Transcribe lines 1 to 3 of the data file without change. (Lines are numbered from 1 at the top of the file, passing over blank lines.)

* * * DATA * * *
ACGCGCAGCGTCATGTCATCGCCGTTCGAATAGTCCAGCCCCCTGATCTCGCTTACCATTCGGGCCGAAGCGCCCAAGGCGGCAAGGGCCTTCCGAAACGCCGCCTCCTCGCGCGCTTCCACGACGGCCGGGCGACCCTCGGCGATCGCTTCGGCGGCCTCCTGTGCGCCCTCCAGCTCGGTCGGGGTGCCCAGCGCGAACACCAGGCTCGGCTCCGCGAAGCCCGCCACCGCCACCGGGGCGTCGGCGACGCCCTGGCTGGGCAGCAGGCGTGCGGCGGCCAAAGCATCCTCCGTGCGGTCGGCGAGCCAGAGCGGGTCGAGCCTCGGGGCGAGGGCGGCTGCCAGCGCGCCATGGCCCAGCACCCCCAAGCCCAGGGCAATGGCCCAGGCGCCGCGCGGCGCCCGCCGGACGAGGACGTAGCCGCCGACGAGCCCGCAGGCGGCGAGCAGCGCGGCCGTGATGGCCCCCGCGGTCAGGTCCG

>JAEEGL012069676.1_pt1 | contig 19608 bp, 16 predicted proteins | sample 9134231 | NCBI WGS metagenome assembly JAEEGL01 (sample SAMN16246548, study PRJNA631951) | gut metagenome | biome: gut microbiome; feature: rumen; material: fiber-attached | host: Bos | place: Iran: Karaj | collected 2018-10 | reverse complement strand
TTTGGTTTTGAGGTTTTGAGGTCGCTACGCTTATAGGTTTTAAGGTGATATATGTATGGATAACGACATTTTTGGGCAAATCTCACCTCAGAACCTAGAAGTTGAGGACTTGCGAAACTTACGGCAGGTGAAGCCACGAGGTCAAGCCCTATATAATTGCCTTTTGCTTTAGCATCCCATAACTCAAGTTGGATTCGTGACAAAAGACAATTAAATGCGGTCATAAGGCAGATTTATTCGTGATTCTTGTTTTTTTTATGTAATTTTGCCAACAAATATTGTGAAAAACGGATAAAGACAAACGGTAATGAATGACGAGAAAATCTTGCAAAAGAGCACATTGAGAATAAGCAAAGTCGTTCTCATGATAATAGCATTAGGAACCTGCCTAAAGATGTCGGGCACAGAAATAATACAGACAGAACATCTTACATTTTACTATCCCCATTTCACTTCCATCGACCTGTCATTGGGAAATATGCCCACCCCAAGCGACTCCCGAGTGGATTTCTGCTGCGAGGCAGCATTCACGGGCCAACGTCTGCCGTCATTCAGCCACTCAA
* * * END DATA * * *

ACGCGCAGCGTCATGTCATCGCCGTTCGAATAGTCCAGCCCCCTGATCTCGCTTACCATTCGGGCCGAAGCGCCCAAGGCGGCAAGGGCCTTCCGAAACGCCGCCTCCTCGCGCGCTTCCACGACGGCCGGGCGACCCTCGGCGATCGCTTCGGCGGCCTCCTGTGCGCCCTCCAGCTCGGTCGGGGTGCCCAGCGCGAACACCAGGCTCGGCTCCGCGAAGCCCGCCACCGCCACCGGGGCGTCGGCGACGCCCTGGCTGGGCAGCAGGCGTGCGGCGGCCAAAGCATCCTCCGTGCGGTCGGCGAGCCAGAGCGGGTCGAGCCTCGGGGCGAGGGCGGCTGCCAGCGCGCCATGGCCCAGCACCCCCAAGCCCAGGGCAATGGCCCAGGCGCCGCGCGGCGCCCGCCGGACGAGGACGTAGCCGCCGACGAGCCCGCAGGCGGCGAGCAGCGCGGCCGTGATGGCCCCCGCGGTCAGGTCCG

>JAEEGL012069676.1_pt1 | contig 19608 bp, 16 predicted proteins | sample 9134231 | NCBI WGS metagenome assembly JAEEGL01 (sample SAMN16246548, study PRJNA631951) | gut metagenome | biome: gut microbiome; feature: rumen; material: fiber-attached | host: Bos | place: Iran: Karaj | collected 2018-10 | reverse complement strand
TTTGGTTTTGAGGTTTTGAGGTCGCTACGCTTATAGGTTTTAAGGTGATATATGTATGGATAACGACATTTTTGGGCAAATCTCACCTCAGAACCTAGAAGTTGAGGACTTGCGAAACTTACGGCAGGTGAAGCCACGAGGTCAAGCCCTATATAATTGCCTTTTGCTTTAGCATCCCATAACTCAAGTTGGATTCGTGACAAAAGACAATTAAATGCGGTCATAAGGCAGATTTATTCGTGATTCTTGTTTTTTTTATGTAATTTTGCCAACAAATATTGTGAAAAACGGATAAAGACAAACGGTAATGAATGACGAGAAAATCTTGCAAAAGAGCACATTGAGAATAAGCAAAGTCGTTCTCATGATAATAGCATTAGGAACCTGCCTAAAGATGTCGGGCACAGAAATAATACAGACAGAACATCTTACATTTTACTATCCCCATTTCACTTCCATCGACCTGTCATTGGGAAATATGCCCACCCCAAGCGACTCCCGAGTGGATTTCTGCTGCGAGGCAGCATTCACGGGCCAACGTCTGCCGTCATTCAGCCACTCAA